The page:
The “Security Premium Reserve” cannot be included in the “Accumulated Profit” for the calculation of the declared dividend: ITAT

Contingency Premium Reserve - Accumulated Profit - Calculation of Assumed Dividend - ITAT - Taxscan

The Delhi Bench of the Income Tax Appellate Tribunal (ITAT), chaired by Judicial Member Chandra Mohan Garg and Accountant Member Pradeep Kumar Khedla, upheld the decision of the Commissioner of Income Tax (Appeal). [CIT(A)] that the security premium reserve in the decision in the case of Bhagwati Coal Movers (P) Ltd. cannot be considered part of accumulated profits.

The appeal was lodged by the Revenue Commissioner against the order of the CIT(A), Faridabad, which arose from an assessment order issued by the Assessing Officer (AO) for the AY 2013-14.

Ajmala Stationery Pvt. ltd (ASPL) to whom the assessee lent money during the year is one of the few facts that neither the assessee nor the earnings dispute. The sum of Rs. 5,52,50,000 was actually added by the AO as a deemed dividend under Section 2(22)(e) of the Income Tax Act 1961.

As the Complaining Company holds more than 10% of M/s ASPL, the Loan Receipt will be treated by the Complaining Company as a dividend payment under Section 2(22)(e) of the Income Tax Act.

The beneficiary’s representative submitted before the CIT(A) that M/s ASPL did not have sufficient reserves and surpluses and that the addition could only be made to the extent of the reserves and surpluses. The reserves and surplus of M/s ASPL total Rs. 25 million, but only ₹2,86,084 of this amount is general reserve and the remaining amount is share award reserve.

However, according to the AO, the general reserves and surpluses of the M/s ASPL are Rs. 25 million.

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Before the CIT(A), the beneficial owner’s representative argued that not every gain is a commercial gain and that where a gain cannot be distributed as a dividend, the discretionary requirements of Section 2(22)(e) of the Income Tax Act do not apply.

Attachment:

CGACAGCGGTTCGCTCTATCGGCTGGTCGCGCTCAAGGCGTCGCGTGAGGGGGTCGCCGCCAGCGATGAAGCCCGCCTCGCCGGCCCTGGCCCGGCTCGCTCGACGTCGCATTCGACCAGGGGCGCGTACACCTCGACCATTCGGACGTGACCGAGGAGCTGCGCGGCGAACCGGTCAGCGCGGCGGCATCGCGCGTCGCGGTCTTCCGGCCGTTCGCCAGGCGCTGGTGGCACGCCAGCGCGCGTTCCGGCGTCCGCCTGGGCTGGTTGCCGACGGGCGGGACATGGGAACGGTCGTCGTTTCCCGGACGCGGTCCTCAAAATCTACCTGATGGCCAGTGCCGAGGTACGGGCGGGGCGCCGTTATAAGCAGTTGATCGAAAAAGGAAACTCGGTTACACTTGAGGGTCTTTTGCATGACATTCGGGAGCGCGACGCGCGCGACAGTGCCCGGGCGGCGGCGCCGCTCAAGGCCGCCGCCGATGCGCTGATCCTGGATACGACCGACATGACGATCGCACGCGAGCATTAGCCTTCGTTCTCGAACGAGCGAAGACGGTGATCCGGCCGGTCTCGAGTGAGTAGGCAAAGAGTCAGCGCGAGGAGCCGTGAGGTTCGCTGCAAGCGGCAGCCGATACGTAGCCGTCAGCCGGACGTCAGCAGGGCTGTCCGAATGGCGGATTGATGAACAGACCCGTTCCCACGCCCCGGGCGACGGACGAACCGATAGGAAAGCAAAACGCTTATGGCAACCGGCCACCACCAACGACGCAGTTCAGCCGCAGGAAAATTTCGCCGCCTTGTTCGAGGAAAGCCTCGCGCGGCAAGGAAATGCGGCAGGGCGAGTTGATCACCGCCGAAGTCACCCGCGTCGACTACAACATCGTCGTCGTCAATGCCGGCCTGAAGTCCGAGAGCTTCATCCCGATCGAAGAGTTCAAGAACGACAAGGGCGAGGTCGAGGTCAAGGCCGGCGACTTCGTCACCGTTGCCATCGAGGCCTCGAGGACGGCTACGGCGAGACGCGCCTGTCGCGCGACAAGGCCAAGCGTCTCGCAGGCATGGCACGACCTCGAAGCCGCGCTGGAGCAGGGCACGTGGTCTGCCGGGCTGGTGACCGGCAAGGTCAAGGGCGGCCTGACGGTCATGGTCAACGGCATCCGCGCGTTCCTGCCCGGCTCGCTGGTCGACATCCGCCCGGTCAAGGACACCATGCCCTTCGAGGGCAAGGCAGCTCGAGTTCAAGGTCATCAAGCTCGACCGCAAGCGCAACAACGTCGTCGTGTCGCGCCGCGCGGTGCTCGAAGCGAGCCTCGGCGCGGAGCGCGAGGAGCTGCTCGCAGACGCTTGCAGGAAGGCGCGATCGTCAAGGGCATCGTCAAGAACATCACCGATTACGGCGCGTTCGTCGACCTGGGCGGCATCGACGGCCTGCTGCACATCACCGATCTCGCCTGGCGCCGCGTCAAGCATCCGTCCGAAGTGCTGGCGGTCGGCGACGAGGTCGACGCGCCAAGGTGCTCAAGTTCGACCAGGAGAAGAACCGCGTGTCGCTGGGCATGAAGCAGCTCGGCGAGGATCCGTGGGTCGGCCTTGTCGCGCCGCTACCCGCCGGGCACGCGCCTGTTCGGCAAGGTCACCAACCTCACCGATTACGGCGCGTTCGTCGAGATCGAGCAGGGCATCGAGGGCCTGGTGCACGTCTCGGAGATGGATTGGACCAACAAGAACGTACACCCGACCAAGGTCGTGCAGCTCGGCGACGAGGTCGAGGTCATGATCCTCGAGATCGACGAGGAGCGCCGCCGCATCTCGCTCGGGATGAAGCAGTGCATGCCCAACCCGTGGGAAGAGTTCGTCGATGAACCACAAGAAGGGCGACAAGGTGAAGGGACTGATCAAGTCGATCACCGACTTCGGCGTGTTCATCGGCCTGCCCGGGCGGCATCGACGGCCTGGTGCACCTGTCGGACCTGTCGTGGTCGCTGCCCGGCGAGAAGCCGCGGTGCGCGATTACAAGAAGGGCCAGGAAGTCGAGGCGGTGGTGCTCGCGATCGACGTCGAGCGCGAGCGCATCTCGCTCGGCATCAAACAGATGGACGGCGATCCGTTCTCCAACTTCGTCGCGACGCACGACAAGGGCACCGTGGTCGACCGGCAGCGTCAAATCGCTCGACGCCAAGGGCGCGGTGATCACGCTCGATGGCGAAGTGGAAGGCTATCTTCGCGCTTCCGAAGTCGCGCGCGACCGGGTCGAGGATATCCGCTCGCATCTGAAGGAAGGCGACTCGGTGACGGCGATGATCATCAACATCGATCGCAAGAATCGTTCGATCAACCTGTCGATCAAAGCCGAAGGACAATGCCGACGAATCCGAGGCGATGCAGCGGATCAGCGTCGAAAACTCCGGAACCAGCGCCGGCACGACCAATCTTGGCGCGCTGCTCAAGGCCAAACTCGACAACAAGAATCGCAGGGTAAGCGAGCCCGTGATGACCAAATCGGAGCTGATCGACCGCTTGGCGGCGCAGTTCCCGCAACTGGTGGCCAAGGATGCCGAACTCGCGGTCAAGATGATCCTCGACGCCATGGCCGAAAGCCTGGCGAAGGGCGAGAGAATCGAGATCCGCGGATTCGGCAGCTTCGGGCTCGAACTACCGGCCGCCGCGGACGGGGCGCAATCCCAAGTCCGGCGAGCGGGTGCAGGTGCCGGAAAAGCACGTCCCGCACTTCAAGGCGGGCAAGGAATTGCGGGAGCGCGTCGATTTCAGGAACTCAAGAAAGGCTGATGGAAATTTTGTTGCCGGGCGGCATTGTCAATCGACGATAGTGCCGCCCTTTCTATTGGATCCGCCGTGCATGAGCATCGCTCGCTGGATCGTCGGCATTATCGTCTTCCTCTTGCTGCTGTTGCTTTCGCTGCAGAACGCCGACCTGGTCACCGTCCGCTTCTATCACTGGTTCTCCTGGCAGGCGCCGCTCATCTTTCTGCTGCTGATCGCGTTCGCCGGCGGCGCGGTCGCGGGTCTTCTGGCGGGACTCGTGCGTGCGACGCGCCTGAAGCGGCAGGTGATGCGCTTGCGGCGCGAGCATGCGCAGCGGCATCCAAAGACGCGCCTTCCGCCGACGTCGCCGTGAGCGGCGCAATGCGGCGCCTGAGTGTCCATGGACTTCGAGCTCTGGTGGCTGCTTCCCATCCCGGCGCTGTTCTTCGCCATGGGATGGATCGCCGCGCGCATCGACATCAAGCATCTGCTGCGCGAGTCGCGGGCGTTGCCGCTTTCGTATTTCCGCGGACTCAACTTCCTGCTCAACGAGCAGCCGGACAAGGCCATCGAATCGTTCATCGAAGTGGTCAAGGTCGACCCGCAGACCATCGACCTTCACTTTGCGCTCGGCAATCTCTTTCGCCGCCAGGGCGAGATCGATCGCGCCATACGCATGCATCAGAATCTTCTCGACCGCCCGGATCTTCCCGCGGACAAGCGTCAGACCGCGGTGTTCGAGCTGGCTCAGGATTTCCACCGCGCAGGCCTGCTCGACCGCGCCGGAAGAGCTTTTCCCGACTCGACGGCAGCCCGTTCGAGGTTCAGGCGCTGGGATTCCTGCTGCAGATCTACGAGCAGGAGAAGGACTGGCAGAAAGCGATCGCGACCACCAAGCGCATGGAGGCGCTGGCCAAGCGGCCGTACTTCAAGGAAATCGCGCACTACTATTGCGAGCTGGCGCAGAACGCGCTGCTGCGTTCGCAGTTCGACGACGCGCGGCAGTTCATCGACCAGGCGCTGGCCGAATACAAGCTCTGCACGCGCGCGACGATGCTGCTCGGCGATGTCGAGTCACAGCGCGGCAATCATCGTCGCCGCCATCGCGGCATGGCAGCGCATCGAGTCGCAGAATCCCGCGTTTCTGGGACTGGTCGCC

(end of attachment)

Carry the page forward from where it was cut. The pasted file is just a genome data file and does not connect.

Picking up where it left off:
The CIT(A), after analyzing the facts of both parties, found that “the addition under Section 2(22)(e) of the Income Tax Act can only be made up to the amount of the general reserve available at M/s ASPL, which amounts to Rs. 2.86.084/- and therefore the addition is limited to it and the balance addition is deleted. This reasoning of the complainant is thus partially upheld.”

The CIT(A) thus reversed the amendments made by the Assessing Officer and granted relief in respect of the prohibition on interest refusal under Section 36(1)(iii) of the Income Tax Act and the amount of the loan which is deemed to be the beneficiary’s income under Section 2 (22)(e ) of the Income Tax Act. Therefore, the IRS challenged this appeal granted by the CIT(A) to the Assessor before the Tribunal.

The Court of Appeals upheld the CIT(A)’s decision, noting that the CIT(A) limited the addition to the scope of the “General Reserve” after excluding the “Safety Premium Reserve”, which was deemed outside the scope of the term “accumulated profits” under Section 2(22)(e) of the Income Tax Act and determined that the Security Premium Reserve could not be considered part of the accumulated profits.

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Assistant Commissioner of Income Tax Vs Bhagwati Coal Movers (P) Ltd.,

File number: ITA No. 3394/DEL/2017

Judgment date: 02/11/2022

Appellant’s Counsel: Kanav Bali, Sr.DR

Respondent’s Attorney: Alok Gupta, CA